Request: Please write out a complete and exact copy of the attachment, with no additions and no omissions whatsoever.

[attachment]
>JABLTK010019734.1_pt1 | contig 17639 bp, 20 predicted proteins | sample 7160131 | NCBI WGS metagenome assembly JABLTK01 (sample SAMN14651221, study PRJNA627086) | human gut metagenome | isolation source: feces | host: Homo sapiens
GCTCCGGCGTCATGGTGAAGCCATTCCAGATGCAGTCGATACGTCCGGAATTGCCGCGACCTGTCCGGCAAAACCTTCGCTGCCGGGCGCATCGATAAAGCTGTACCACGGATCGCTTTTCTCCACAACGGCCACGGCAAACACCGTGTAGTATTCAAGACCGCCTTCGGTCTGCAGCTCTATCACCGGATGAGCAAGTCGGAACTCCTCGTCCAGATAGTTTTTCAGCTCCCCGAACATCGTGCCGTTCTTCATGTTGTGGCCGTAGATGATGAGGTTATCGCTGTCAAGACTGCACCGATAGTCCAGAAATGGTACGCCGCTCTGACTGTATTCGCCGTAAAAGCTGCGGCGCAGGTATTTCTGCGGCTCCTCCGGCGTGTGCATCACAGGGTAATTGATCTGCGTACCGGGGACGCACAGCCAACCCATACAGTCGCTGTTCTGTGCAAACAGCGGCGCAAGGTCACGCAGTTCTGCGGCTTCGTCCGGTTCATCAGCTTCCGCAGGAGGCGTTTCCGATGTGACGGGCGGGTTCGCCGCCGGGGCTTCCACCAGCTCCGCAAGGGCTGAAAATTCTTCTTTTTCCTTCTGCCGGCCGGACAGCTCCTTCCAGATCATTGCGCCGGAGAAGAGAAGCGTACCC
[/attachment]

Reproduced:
>JABLTK010019734.1_pt1 | contig 17639 bp, 20 predicted proteins | sample 7160131 | NCBI WGS metagenome assembly JABLTK01 (sample SAMN14651221, study PRJNA627086) | human gut metagenome | isolation source: feces | host: Homo sapiens
GCTCCGGCGTCATGGTGAAGCCATTCCAGATGCAGTCGATACGTCCGGAATTGCCGCGACCTGTCCGGCAAAACCTTCGCTGCCGGGCGCATCGATAAAGCTGTACCACGGATCGCTTTTCTCCACAACGGCCACGGCAAACACCGTGTAGTATTCAAGACCGCCTTCGGTCTGCAGCTCTATCACCGGATGAGCAAGTCGGAACTCCTCGTCCAGATAGTTTTTCAGCTCCCCGAACATCGTGCCGTTCTTCATGTTGTGGCCGTAGATGATGAGGTTATCGCTGTCAAGACTGCACCGATAGTCCAGAAATGGTACGCCGCTCTGACTGTATTCGCCGTAAAAGCTGCGGCGCAGGTATTTCTGCGGCTCCTCCGGCGTGTGCATCACAGGGTAATTGATCTGCGTACCGGGGACGCACAGCCAACCCATACAGTCGCTGTTCTGTGCAAACAGCGGCGCAAGGTCACGCAGTTCTGCGGCTTCGTCCGGTTCATCAGCTTCCGCAGGAGGCGTTTCCGATGTGACGGGCGGGTTCGCCGCCGGGGCTTCCACCAGCTCCGCAAGGGCTGAAAATTCTTCTTTTTCCTTCTGCCGGCCGGACAGCTCCTTCCAGATCATTGCGCCGGAGAAGAGAAGCGTACCC